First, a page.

Learn about foldables

Foldable devices provide an opportunity for innovative app development. Large and small screens on the same device offer complementary but distinct interactive experiences. Folding features such as tabletop posture and book posture enable imaginative layouts and unconventional user interfaces.

Figure 1. Foldable device in multiple postures: folded, open flat, open flat rotated to landscape, and half opened (tabletop).

Responsive/adaptive design

Support for foldable devices begins with responsive design. Responsive layouts enable an app to look and work great on a variety of display sizes, including the folded and unfolded screens of a foldable device. For view-based layouts, implement responsive design with ConstraintLayout; for Compose, BoxWithConstraints.

But sometimes, the layout needs to adapt. The differences in screen size and aspect ratio of folded and unfolded screens can be quite large, such that even a responsive layout can't optimally accommodate both displays. Adaptive design creates alternative layouts optimized for different screen sizes and configurations. Adaptive layouts provide an optimized user experience when a foldable device is folded or unfolded, in portrait or landscape orientation, or in tabletop or book posture.

For example, a large-screen foldable device unfolded in landscape orientation is like a tablet; a two-pane layout with a navigation rail makes excellent use of the wide screen. Folded, the device is similar to a standard phone; a single column layout with a bottom navigation bar is simple but effective. Because the layouts are separate, you can optimize each for its specific use case.

Figure 2. Adaptive layouts optimized for both folded and unfolded screens.

Foldable devices fold in a variety of ways, such as inward, with the display folding into the interior of the device, or outward, with the display wrapping around the device. Responsive/adaptive design prepares your app to support all kinds of foldable form factors.

To learn more about responsive/adaptive design for foldables, see the following:

Foldable states and postures

The fold of a foldable device divides the screen into two portions. The fold can be a flexible area of the screen or, on dual-screen devices, a hinge that separates the two displays.

The fold has dimension and an occlusionType property, which defines whether the fold obscures part of the display. On dual-screen devices, the occlusionType is FULL, no content is viewable in the fold (hinge) area even though an app might span both screens.

Foldable devices can be in various folded states, such as FLAT (fully open) or HALF_OPENED (somewhere between fully open and completely closed).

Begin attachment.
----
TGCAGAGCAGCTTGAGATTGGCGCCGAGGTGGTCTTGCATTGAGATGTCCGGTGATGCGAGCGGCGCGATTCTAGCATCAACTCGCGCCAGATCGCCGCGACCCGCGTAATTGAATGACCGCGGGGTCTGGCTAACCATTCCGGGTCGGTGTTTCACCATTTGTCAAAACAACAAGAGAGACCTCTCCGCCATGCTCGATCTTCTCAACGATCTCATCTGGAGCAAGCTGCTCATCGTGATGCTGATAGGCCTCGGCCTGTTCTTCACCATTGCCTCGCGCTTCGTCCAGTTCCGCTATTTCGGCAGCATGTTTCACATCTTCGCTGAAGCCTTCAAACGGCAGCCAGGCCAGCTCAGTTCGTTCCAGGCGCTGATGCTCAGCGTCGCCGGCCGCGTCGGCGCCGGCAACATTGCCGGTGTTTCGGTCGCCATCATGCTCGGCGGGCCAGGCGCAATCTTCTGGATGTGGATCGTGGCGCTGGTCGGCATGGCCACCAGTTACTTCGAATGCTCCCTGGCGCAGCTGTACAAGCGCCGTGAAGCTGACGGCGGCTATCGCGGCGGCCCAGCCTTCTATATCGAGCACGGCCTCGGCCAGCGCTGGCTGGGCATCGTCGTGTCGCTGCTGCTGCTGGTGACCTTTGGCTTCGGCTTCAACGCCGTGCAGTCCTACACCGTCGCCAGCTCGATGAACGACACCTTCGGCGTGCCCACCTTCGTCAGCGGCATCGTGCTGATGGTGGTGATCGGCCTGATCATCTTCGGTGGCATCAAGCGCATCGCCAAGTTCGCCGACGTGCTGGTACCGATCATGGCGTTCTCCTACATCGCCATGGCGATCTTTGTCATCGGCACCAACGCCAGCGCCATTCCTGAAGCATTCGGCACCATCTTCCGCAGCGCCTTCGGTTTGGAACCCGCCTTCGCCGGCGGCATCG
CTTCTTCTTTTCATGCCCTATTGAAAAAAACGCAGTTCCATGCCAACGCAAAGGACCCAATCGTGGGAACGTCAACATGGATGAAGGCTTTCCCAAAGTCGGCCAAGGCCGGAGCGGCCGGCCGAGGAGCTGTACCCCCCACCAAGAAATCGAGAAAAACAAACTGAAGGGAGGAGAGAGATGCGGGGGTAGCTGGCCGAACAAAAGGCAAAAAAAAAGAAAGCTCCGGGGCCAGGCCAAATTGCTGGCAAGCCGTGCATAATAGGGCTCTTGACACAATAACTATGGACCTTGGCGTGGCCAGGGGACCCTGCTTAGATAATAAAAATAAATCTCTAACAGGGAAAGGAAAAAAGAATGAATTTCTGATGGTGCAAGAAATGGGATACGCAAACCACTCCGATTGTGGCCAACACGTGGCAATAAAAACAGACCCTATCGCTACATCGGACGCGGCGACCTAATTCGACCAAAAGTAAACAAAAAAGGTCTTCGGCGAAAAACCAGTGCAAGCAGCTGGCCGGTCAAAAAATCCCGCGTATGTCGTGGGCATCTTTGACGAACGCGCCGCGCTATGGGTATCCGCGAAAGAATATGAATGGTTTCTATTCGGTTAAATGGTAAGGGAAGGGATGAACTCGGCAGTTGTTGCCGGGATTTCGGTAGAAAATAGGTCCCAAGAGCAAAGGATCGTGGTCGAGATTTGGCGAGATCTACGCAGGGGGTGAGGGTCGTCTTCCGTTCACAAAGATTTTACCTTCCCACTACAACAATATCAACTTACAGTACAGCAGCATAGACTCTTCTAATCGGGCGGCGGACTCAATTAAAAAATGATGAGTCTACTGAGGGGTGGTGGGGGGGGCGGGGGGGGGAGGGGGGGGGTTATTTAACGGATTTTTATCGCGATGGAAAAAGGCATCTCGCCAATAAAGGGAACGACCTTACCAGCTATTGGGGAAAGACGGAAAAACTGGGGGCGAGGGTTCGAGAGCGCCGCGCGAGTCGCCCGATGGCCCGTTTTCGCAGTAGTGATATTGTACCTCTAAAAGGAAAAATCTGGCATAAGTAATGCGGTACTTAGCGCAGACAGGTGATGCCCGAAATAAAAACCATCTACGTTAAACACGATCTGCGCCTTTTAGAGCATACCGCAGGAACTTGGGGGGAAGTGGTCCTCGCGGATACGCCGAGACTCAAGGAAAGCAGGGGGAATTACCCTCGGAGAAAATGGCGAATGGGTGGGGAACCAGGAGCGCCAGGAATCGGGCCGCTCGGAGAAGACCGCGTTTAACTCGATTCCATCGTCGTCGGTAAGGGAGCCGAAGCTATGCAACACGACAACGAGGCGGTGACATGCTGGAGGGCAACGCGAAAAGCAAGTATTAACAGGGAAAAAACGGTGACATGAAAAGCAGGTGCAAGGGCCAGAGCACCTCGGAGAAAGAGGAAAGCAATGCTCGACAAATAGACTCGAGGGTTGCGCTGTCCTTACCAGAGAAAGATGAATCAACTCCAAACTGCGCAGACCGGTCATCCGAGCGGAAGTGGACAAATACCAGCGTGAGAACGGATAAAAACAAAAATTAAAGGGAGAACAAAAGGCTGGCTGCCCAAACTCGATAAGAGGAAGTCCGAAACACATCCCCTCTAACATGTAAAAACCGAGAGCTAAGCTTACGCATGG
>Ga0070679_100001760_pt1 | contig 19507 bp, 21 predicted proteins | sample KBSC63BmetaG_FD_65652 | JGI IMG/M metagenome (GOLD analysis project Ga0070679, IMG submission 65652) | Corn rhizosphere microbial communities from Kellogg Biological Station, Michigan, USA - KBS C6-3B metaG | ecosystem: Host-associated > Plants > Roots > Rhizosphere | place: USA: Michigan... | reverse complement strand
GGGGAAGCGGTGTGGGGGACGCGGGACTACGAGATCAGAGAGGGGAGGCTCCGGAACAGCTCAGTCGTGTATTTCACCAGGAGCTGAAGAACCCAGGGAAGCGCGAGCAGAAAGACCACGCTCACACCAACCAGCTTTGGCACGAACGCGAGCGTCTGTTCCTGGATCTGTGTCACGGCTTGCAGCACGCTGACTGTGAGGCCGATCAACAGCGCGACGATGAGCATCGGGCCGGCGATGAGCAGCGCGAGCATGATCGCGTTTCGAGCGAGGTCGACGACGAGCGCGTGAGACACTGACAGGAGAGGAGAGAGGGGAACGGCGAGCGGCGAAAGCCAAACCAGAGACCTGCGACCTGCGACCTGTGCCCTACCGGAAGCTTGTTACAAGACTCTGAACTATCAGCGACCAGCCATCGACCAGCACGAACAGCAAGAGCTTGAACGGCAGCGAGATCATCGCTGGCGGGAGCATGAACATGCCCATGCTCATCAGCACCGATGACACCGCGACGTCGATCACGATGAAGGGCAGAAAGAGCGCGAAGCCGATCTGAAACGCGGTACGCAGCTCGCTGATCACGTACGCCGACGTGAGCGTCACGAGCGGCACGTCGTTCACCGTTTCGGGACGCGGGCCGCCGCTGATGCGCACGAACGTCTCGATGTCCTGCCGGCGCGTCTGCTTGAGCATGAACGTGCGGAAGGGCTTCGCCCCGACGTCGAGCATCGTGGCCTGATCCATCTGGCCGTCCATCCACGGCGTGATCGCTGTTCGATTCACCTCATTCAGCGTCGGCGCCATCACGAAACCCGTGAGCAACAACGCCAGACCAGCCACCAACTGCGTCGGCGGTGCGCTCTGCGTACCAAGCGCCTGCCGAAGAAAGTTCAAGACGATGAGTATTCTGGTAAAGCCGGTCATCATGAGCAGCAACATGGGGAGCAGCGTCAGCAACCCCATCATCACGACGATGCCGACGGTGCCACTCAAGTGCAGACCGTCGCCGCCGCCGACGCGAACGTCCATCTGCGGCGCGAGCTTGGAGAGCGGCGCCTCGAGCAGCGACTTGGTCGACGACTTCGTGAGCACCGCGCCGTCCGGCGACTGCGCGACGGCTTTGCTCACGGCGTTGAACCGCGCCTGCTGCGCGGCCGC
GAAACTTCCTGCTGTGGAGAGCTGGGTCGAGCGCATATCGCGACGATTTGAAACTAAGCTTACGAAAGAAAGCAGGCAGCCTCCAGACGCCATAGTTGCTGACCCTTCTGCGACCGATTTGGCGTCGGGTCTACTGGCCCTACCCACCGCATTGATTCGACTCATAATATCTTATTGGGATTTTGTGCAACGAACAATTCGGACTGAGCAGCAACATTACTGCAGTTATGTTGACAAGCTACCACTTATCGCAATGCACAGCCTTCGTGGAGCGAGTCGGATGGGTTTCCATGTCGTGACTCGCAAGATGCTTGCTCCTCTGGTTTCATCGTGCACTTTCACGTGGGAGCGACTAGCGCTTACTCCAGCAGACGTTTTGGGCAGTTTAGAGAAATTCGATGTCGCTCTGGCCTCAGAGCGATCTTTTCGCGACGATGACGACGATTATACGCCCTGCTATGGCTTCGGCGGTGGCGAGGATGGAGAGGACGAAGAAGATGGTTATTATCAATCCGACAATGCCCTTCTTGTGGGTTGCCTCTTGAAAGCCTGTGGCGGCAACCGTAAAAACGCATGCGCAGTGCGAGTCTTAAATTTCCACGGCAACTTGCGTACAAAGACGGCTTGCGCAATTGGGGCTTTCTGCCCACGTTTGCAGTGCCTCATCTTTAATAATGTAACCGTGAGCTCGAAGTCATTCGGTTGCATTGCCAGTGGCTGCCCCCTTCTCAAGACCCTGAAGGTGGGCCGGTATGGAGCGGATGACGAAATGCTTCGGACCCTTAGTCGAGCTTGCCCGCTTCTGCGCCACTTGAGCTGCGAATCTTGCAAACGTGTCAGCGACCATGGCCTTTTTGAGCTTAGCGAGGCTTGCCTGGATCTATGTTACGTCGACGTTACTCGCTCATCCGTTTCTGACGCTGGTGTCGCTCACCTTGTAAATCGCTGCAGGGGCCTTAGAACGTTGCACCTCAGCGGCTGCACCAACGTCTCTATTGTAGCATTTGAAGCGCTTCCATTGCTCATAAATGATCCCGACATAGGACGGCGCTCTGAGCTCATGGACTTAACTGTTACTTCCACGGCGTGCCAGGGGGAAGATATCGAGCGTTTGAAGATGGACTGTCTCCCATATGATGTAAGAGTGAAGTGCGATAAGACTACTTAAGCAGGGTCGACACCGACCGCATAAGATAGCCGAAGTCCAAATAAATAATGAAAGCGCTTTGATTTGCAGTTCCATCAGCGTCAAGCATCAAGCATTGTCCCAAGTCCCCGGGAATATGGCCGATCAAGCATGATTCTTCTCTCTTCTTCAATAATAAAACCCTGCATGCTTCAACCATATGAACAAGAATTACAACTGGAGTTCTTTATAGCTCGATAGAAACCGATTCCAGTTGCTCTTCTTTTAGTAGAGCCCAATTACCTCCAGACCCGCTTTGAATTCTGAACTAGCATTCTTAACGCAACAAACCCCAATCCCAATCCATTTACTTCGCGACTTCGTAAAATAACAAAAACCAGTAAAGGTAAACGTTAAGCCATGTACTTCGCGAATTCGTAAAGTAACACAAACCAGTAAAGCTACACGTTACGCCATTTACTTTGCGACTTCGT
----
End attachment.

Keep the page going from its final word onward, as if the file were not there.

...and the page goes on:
Figure 3. Foldable device in flat and half-opened states.

When a device is in the HALF_OPENED state, two postures are possible, depending on the orientation of the fold: tabletop posture (horizontal fold) and book posture (vertical fold).

Tabletop and book postures offer new layout possibilities, but the HALF_OPENED device state also imposes some limitations. For example, UI controls near the fold can be difficult for users to access, and text overlaying the fold can be hard to read (or unreadable if occlusionType is FULL).

Design your layouts so that UI elements are accessible in all device states. Position dialog boxes and pop-up menus so they don't overlay the fold. Make sure important content is viewable when the device is partially folded. Split content into two areas when the device is half opened—top and bottom in tabletop posture, left and right in book posture.

For more information about folds and foldable postures, see Make your app fold aware.

App continuity

An app stops and restarts as it transitions from one screen to another when a device folds or unfolds. To maintain continuity for the user, the app should restore its state when recreating the app layout on a folded or unfolded screen. For example, apps should do the following:

  • Retain text typed into input fields
  • Restore the keyboard state
  • Restore the scroll position of scrollable fields
  • Resume media playback where it left off when the app was stopped

The different screen layouts of a foldable device should also complement one another. For example, if the folded screen shows an image and description for a product from an online store, the unfolded screen should maintain continuity by showing the same image and description, but also include complementary content, such as product specifications or reviews.

To learn more about managing app state and continuity, see Save UI states and Handle configuration changes.


Large screen foldables have a tablet-sized screen that's ideal for multitasking in multi-window mode. Foldables support split-screen mode; some even support free-form mode, where apps are contained in movable, resizable windows, similar to a desktop windowing system.

Figure 4. Foldable device in landscape orientation running three apps in split-screen mode (left) and free-form mode (right).

Android 12 (API level 31) and later versions default to multi-window mode—on large screens, all apps run in multi-window mode regardless of app configuration. On previous versions down to Android 7.0 (API level 24), you must configure your app to be resizable to support multi-window mode.

For information about multitasking in multi-window mode, see Multi-window support.

Drag and drop

Large screen foldable devices provide ample screen space for drag and drop interactions. Multi-window mode on foldables enables drag and drop between apps.

Drag and drop interactions create a productive and engaging user experience. Add drag and drop capabilities to your app using the Android drag and drop framework. For more information, see Drag and drop.

Additional resources